Courtship and Marriage

As the previous sections have indicated, marriage is the key to full adulthood in rural communities. The beginning of marriage may not be marked by ceremony because marrying is a process that takes approximately 3 years during which at least one child is born. Described in a classic article by Carter (1977), the marriage process begins with sirvisina, living together. Young men and women have considerable independence in choosing a spouse and in deciding whether to break off an unsatisfactory relationship early in sirvisina. If their families agree with the relationship, they acknowledge it by ceremonially locking the couple up together for the night in a vacant room. Couples can also be pushed into marriages that their parents desire by a surprise lock-up. Bride capture, practiced through at least the first half of the 20th century, involved the kidnapping and transport of a young woman (often with her relatives' assistance) to the lock-up site. While less common than mutual choice, this method of beginning marriages also resulted in long-term commitments.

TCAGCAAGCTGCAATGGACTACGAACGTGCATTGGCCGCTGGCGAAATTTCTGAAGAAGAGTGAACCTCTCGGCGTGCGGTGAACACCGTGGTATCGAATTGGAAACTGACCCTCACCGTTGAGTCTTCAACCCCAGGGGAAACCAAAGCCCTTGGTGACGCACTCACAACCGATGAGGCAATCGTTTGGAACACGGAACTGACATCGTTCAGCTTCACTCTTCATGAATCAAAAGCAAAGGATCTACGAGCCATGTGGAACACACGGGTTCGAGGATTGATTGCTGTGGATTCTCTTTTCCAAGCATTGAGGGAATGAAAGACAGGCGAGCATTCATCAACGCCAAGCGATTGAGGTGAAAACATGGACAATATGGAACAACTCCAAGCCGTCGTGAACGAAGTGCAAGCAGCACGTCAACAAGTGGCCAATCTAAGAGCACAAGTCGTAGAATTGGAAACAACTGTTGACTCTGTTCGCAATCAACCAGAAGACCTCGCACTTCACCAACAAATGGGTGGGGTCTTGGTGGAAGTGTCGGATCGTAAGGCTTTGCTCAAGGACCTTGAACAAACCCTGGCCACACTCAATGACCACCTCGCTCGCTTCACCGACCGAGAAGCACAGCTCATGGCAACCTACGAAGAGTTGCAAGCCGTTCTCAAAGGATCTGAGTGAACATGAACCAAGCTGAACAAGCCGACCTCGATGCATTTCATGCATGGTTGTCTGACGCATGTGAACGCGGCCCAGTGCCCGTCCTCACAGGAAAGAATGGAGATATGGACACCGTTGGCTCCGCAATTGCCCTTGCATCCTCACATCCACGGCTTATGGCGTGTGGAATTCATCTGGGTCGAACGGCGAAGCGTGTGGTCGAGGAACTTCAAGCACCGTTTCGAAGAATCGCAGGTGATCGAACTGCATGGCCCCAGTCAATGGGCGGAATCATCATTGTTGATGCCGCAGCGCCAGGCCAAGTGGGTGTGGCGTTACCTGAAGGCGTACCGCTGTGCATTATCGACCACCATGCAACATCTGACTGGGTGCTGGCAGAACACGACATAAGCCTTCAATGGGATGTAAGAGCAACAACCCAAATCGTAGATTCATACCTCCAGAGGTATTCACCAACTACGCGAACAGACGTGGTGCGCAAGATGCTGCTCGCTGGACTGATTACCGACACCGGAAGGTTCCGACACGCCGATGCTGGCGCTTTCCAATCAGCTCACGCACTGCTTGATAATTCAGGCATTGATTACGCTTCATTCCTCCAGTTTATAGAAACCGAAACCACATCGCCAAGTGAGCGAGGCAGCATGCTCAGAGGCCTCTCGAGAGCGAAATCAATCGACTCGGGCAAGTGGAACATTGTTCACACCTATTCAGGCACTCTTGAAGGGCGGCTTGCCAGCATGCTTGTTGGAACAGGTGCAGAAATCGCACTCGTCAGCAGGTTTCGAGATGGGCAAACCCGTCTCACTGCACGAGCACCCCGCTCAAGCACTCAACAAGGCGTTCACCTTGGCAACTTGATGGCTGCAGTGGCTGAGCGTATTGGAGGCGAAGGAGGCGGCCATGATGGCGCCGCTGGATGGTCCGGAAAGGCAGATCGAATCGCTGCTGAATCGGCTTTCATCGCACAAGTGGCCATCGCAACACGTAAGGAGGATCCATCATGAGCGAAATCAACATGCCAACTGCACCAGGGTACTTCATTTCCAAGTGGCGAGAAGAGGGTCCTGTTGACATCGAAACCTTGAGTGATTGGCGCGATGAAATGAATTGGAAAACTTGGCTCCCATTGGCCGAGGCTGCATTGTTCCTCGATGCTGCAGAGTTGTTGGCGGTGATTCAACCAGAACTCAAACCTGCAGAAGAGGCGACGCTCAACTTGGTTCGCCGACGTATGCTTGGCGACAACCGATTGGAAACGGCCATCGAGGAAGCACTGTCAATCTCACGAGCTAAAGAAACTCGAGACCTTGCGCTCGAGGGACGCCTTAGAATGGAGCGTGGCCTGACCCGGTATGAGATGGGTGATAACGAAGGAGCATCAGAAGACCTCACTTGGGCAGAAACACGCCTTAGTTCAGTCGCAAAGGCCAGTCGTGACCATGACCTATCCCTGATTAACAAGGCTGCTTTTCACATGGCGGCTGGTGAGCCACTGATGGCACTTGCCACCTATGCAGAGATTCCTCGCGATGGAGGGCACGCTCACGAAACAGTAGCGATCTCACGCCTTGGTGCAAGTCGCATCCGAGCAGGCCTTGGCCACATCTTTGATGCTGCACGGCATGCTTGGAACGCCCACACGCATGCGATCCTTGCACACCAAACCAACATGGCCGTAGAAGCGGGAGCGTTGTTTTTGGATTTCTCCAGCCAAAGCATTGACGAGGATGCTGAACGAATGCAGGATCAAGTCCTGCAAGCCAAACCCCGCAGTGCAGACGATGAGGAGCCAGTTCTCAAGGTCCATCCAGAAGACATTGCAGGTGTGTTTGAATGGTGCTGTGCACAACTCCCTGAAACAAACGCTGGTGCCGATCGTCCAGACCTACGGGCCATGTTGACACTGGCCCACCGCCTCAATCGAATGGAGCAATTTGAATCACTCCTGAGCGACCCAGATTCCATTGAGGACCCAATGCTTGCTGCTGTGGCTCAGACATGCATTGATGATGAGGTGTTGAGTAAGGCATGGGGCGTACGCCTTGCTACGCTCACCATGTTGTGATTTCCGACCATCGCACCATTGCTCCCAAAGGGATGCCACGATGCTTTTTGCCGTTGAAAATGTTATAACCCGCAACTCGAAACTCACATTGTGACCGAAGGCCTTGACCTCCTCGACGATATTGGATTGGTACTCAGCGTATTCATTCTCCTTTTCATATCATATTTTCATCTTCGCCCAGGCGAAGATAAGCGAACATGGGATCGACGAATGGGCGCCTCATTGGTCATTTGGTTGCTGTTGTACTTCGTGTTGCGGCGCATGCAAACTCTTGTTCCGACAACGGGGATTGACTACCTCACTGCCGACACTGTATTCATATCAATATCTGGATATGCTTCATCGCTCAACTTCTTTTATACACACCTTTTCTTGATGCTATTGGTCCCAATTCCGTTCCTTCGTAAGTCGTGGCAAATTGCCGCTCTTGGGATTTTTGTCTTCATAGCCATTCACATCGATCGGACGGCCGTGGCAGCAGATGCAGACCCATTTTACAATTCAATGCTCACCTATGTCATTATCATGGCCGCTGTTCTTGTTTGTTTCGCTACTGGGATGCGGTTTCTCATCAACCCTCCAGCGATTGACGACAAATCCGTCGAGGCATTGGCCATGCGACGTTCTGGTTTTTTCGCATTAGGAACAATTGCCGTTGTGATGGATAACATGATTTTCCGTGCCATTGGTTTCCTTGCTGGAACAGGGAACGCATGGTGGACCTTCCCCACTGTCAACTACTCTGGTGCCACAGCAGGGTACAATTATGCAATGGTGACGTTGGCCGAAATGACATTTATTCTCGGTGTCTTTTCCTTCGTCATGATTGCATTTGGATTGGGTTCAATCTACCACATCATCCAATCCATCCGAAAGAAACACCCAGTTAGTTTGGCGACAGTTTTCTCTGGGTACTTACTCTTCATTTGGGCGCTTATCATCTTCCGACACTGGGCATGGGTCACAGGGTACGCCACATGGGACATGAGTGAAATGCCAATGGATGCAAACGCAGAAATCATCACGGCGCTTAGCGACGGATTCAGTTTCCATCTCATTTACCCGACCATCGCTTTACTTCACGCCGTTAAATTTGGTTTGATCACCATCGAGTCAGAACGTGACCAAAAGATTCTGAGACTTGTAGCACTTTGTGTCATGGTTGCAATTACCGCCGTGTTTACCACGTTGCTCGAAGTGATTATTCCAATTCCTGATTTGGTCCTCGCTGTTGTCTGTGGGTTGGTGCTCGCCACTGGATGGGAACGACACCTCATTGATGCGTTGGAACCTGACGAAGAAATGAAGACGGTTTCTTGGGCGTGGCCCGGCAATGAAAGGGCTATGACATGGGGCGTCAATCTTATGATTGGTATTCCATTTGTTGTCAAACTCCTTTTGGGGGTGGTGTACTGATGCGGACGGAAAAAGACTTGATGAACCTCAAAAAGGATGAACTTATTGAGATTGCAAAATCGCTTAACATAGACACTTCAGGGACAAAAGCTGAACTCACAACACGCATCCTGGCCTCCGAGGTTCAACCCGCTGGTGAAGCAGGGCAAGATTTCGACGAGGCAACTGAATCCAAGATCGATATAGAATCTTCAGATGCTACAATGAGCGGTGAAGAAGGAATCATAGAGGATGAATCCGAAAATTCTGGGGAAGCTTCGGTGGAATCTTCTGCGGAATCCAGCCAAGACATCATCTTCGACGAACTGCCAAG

Parents prefer that their children marry people from the same or nearby communities—people whose families are known or related, but not too closely. Young people are strongly discouraged from marrying while working out of the community, and many comply with their parents' desires. Marriage within one's own or a nearby community is the ideal among people who continue to reside in the countryside.

The newly married couple usually live with the young man's parents, but living with the bride's family or alternating between the two also occurs. Bride and groom frequently visit their birth families, even if in a nearby community, so brides are not forcibly isolated from their original homes. Isolation of new brides did occur formerly with bride capture. Increasingly, couples choose neolocal residence, especially if they are employed away from the community.

As previous sections indicate, remarriage is possible for both genders, but much more common for men. The informant's statement that a "woman is the soul of the family" accurately explains a widower's need to seek a new wife. Widows, on the other hand, have achieved the adult status of married woman and mother, and often choose to stay single.

Pregnancy And Childbirth

Pregnancy And Childbirth

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